FICO’s New Credit Score Rates Your “Credit Resilience”

Mortgage lenders, credit card companies, and other creditors now have one more way to help them determine whether you're a safe credit risk: FICO’s Resilience Index.

By , Attorney

Due to the economic downturn resulting from COVID-19, many lenders are tightening their standards when it comes to extending credit. Fewer credit applications are gaining approval, and some consumers have seen their credit limits slashed.

To help creditors figure out who is a good credit risk during these uncertain financial times, FICO (the same company that produces FICO credit scores) recently introduced its "Resilience Index." This new product predicts which consumers are best positioned to withstand the current recession and which consumers aren't so well-positioned.

What Is the Resilience Index?

The Resilience Index is a new credit scoring system that, supposedly, forecasts how well you'll get through tough financial times. The index gives you a score on a scale of 1 to 99. The lower your score, the better. This scale is different from FICO's traditional credit scoring model, which produces credit scores ranging from 300 to 850, and where higher is better.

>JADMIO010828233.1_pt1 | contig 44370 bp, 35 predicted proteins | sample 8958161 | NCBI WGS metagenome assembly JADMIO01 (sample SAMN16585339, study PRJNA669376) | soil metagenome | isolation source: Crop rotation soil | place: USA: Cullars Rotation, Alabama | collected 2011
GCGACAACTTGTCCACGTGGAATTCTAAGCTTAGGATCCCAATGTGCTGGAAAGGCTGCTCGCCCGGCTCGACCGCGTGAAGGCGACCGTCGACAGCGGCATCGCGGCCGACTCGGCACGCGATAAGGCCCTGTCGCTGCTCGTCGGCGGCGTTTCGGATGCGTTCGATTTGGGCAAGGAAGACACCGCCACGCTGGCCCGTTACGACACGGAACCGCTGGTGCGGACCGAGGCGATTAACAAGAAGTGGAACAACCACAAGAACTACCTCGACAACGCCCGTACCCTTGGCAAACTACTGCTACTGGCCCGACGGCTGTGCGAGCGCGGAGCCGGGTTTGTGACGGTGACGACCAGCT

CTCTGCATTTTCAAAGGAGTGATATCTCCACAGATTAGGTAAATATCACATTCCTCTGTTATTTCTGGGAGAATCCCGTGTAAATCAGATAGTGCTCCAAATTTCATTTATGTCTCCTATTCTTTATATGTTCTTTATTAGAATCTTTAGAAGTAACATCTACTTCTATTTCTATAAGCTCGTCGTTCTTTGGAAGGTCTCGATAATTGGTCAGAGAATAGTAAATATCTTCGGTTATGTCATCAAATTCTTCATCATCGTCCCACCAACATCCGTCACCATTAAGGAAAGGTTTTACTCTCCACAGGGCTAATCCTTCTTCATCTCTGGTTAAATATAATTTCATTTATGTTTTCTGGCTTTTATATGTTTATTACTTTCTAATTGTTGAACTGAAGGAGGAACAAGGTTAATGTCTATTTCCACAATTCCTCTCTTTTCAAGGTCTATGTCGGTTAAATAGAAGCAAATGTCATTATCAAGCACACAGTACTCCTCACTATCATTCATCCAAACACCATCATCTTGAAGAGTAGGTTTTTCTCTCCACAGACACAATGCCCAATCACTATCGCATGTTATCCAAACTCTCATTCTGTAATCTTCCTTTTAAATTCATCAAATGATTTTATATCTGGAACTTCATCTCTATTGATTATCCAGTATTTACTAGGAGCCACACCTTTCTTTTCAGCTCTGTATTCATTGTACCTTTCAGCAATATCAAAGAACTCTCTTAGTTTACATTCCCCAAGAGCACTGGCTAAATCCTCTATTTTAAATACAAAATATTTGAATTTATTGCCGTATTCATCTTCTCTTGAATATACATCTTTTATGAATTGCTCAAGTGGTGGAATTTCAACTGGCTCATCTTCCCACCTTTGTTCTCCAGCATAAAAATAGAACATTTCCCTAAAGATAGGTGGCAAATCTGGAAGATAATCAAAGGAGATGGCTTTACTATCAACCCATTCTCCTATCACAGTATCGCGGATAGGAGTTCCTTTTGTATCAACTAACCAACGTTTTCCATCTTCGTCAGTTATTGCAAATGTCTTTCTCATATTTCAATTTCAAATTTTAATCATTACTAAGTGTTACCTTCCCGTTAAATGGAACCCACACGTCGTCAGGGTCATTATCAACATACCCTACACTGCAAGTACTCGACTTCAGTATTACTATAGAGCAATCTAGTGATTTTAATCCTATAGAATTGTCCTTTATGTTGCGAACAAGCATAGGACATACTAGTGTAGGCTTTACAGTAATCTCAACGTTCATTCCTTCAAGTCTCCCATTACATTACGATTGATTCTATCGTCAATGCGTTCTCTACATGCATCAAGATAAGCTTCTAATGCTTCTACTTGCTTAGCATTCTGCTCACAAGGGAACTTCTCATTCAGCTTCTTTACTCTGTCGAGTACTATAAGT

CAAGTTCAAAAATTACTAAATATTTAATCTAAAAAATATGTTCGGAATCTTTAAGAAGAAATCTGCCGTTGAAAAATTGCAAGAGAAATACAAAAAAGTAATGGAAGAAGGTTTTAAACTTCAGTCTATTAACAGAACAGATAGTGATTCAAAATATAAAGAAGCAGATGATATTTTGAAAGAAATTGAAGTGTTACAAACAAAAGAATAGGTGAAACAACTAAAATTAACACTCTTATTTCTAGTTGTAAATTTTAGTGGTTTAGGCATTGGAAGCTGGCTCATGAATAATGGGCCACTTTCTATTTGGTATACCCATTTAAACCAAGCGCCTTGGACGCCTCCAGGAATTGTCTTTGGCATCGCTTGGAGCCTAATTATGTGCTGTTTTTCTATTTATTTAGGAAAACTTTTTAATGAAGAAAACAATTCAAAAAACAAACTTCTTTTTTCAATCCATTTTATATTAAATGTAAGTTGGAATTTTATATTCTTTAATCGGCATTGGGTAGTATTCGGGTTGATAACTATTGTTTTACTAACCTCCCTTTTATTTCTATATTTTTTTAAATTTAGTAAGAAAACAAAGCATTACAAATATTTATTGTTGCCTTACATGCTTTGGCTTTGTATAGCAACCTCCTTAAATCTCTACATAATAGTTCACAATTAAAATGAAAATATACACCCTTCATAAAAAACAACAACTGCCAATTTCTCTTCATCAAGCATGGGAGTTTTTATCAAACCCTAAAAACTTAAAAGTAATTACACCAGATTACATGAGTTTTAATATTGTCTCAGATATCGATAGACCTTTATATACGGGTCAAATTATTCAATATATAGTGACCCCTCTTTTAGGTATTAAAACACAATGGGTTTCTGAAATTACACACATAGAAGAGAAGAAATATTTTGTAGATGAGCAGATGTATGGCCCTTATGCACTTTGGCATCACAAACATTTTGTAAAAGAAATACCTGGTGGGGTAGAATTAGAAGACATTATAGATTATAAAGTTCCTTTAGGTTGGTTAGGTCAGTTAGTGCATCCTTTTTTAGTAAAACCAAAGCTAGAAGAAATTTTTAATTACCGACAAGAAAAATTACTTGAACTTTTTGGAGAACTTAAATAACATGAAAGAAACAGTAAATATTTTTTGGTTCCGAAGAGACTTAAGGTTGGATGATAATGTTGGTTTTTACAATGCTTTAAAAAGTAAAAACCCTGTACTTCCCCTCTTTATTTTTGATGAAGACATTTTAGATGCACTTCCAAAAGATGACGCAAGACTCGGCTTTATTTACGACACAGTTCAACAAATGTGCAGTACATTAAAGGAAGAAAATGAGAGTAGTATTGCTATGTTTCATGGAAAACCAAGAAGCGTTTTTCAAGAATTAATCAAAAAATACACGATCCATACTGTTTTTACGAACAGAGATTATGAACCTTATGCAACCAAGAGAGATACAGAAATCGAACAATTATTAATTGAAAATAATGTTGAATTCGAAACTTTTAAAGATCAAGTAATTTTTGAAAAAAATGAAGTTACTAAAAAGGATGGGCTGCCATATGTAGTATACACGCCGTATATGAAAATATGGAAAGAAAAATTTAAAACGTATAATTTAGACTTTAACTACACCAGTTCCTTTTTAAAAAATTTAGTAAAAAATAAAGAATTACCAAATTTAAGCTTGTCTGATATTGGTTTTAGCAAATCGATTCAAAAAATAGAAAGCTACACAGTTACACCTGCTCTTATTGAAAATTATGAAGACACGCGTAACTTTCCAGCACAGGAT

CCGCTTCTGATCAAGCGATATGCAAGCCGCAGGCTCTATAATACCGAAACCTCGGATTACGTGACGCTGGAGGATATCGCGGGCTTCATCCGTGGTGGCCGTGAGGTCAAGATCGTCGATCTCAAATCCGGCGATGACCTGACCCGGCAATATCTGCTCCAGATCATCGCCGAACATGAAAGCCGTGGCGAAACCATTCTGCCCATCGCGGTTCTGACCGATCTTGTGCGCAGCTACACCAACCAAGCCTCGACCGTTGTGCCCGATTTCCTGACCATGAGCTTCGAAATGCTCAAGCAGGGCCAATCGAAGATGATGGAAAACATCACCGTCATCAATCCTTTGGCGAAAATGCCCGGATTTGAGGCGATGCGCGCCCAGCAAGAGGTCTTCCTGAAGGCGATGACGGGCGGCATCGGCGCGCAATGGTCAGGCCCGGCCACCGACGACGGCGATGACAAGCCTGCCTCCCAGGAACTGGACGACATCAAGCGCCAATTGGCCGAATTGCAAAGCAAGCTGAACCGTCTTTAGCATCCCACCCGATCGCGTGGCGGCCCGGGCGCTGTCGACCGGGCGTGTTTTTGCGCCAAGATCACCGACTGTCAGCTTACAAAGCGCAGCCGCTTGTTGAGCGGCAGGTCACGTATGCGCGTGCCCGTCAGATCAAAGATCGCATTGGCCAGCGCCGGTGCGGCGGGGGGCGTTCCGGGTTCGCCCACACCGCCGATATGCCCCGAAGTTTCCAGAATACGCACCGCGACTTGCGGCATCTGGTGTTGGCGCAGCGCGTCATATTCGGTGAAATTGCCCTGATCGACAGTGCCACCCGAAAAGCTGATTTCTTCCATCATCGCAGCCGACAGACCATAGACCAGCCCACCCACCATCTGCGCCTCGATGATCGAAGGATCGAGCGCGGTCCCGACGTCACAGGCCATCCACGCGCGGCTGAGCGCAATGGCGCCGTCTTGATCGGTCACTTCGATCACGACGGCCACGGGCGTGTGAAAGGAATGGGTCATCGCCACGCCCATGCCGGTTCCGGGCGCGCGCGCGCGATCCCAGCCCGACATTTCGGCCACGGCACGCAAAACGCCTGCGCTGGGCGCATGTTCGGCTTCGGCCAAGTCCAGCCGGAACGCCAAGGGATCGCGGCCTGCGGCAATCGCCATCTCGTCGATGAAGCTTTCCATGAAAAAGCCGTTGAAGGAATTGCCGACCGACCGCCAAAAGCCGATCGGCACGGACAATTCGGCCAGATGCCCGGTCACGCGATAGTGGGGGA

According to FICO's website, a rating of 1 to 44 on the Resilience Index indicates you're "more resilient," meaning you're well prepared to handle the economic downturn. A rating of 45 to 59 puts you in "moderate" range. Having a rating of 60 to 69 makes you a "sensitive" risk, and 70 to 99 lands you in "very sensitive" territory, which means you're probably least able to recover financially.

How FICO Determines Your Resilience Index Score

FICO says that resilient consumers (those with lower scores) will generally have:

  • more experience managing credit
  • lower total revolving balances (someone who's maxing out their credit cards is less likely to be resilient in an economic downturn)
  • fewer active accounts, and
  • fewer credit inquiries in the past year.

FICO says that its Resilience Index will help lenders avoid widespread cutting and denying of credit. With this system, according to FICO, borrowers who are actually good credit risks can obtain new loans or keep their existing credit lines intact.

Review Your Credit and Take Steps to Improve It, If Necessary

If you're planning on getting a mortgage, refinancing an existing home loan, purchasing a vehicle, getting a new credit card, or increasing or maintaining your credit limit in the future, your Resilience Index score could become important. A potential creditor very well could take this information into account when considering your application.

However, it will probably be a while before creditors start using this new index in their credit application processes. So, now is an opportune time to go through your credit reports and take steps to improve your credit as needed.

Effective date: June 29, 2020